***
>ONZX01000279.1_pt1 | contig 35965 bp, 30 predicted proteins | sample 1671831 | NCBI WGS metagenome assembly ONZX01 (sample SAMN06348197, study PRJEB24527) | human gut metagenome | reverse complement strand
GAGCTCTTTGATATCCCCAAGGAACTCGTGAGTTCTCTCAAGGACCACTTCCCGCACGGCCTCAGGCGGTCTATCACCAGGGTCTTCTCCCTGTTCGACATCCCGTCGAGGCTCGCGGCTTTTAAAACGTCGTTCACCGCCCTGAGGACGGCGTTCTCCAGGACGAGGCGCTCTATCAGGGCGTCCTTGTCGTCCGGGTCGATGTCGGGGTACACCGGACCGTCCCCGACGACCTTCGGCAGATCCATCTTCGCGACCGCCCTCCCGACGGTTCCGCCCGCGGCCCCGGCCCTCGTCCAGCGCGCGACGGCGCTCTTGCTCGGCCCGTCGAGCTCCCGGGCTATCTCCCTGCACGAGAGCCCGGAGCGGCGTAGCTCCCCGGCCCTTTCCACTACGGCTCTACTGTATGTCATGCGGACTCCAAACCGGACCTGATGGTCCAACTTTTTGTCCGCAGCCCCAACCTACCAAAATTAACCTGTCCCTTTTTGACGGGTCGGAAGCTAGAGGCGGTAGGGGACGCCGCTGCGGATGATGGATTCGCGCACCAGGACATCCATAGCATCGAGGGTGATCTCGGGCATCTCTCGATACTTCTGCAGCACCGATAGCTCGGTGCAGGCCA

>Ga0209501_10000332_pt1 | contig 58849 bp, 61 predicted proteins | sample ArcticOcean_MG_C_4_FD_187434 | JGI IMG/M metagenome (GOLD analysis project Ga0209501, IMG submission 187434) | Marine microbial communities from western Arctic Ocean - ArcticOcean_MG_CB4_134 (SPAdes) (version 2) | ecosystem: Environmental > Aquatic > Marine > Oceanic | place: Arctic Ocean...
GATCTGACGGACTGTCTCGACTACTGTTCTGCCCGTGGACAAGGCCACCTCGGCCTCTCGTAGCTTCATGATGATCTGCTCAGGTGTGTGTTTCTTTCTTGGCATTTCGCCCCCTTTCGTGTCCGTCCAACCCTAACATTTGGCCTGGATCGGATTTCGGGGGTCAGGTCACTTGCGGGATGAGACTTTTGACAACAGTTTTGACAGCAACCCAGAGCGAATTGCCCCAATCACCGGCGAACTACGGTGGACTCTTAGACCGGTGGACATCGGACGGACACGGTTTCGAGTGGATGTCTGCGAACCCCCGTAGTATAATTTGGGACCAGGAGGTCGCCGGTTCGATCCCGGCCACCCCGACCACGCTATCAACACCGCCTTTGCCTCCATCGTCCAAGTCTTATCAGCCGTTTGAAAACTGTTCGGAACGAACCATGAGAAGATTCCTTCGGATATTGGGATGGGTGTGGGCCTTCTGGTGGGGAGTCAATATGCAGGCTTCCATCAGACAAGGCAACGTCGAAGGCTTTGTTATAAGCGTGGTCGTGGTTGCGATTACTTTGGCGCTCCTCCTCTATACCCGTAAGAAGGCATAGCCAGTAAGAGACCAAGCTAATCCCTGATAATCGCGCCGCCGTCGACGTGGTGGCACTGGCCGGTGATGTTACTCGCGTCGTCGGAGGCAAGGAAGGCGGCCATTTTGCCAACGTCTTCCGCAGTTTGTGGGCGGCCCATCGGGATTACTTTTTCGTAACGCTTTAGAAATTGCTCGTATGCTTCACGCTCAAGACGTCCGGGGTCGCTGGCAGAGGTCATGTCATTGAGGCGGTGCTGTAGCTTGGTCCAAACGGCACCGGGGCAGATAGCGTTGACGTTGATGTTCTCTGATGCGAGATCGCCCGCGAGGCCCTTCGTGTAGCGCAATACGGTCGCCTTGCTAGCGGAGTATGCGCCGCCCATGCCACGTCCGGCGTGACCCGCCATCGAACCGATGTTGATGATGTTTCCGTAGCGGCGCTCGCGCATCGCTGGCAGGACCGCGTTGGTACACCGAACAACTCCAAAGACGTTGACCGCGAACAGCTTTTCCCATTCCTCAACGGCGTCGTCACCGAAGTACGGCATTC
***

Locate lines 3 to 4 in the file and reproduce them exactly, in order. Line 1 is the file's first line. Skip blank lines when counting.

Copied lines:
>Ga0209501_10000332_pt1 | contig 58849 bp, 61 predicted proteins | sample ArcticOcean_MG_C_4_FD_187434 | JGI IMG/M metagenome (GOLD analysis project Ga0209501, IMG submission 187434) | Marine microbial communities from western Arctic Ocean - ArcticOcean_MG_CB4_134 (SPAdes) (version 2) | ecosystem: Environmental > Aquatic > Marine > Oceanic | place: Arctic Ocean...
GATCTGACGGACTGTCTCGACTACTGTTCTGCCCGTGGACAAGGCCACCTCGGCCTCTCGTAGCTTCATGATGATCTGCTCAGGTGTGTGTTTCTTTCTTGGCATTTCGCCCCCTTTCGTGTCCGTCCAACCCTAACATTTGGCCTGGATCGGATTTCGGGGGTCAGGTCACTTGCGGGATGAGACTTTTGACAACAGTTTTGACAGCAACCCAGAGCGAATTGCCCCAATCACCGGCGAACTACGGTGGACTCTTAGACCGGTGGACATCGGACGGACACGGTTTCGAGTGGATGTCTGCGAACCCCCGTAGTATAATTTGGGACCAGGAGGTCGCCGGTTCGATCCCGGCCACCCCGACCACGCTATCAACACCGCCTTTGCCTCCATCGTCCAAGTCTTATCAGCCGTTTGAAAACTGTTCGGAACGAACCATGAGAAGATTCCTTCGGATATTGGGATGGGTGTGGGCCTTCTGGTGGGGAGTCAATATGCAGGCTTCCATCAGACAAGGCAACGTCGAAGGCTTTGTTATAAGCGTGGTCGTGGTTGCGATTACTTTGGCGCTCCTCCTCTATACCCGTAAGAAGGCATAGCCAGTAAGAGACCAAGCTAATCCCTGATAATCGCGCCGCCGTCGACGTGGTGGCACTGGCCGGTGATGTTACTCGCGTCGTCGGAGGCAAGGAAGGCGGCCATTTTGCCAACGTCTTCCGCAGTTTGTGGGCGGCCCATCGGGATTACTTTTTCGTAACGCTTTAGAAATTGCTCGTATGCTTCACGCTCAAGACGTCCGGGGTCGCTGGCAGAGGTCATGTCATTGAGGCGGTGCTGTAGCTTGGTCCAAACGGCACCGGGGCAGATAGCGTTGACGTTGATGTTCTCTGATGCGAGATCGCCCGCGAGGCCCTTCGTGTAGCGCAATACGGTCGCCTTGCTAGCGGAGTATGCGCCGCCCATGCCACGTCCGGCGTGACCCGCCATCGAACCGATGTTGATGATGTTTCCGTAGCGGCGCTCGCGCATCGCTGGCAGGACCGCGTTGGTACACCGAACAACTCCAAAGACGTTGACCGCGAACAGCTTTTCCCATTCCTCAACGGCGTCGTCACCGAAGTACGGCATTC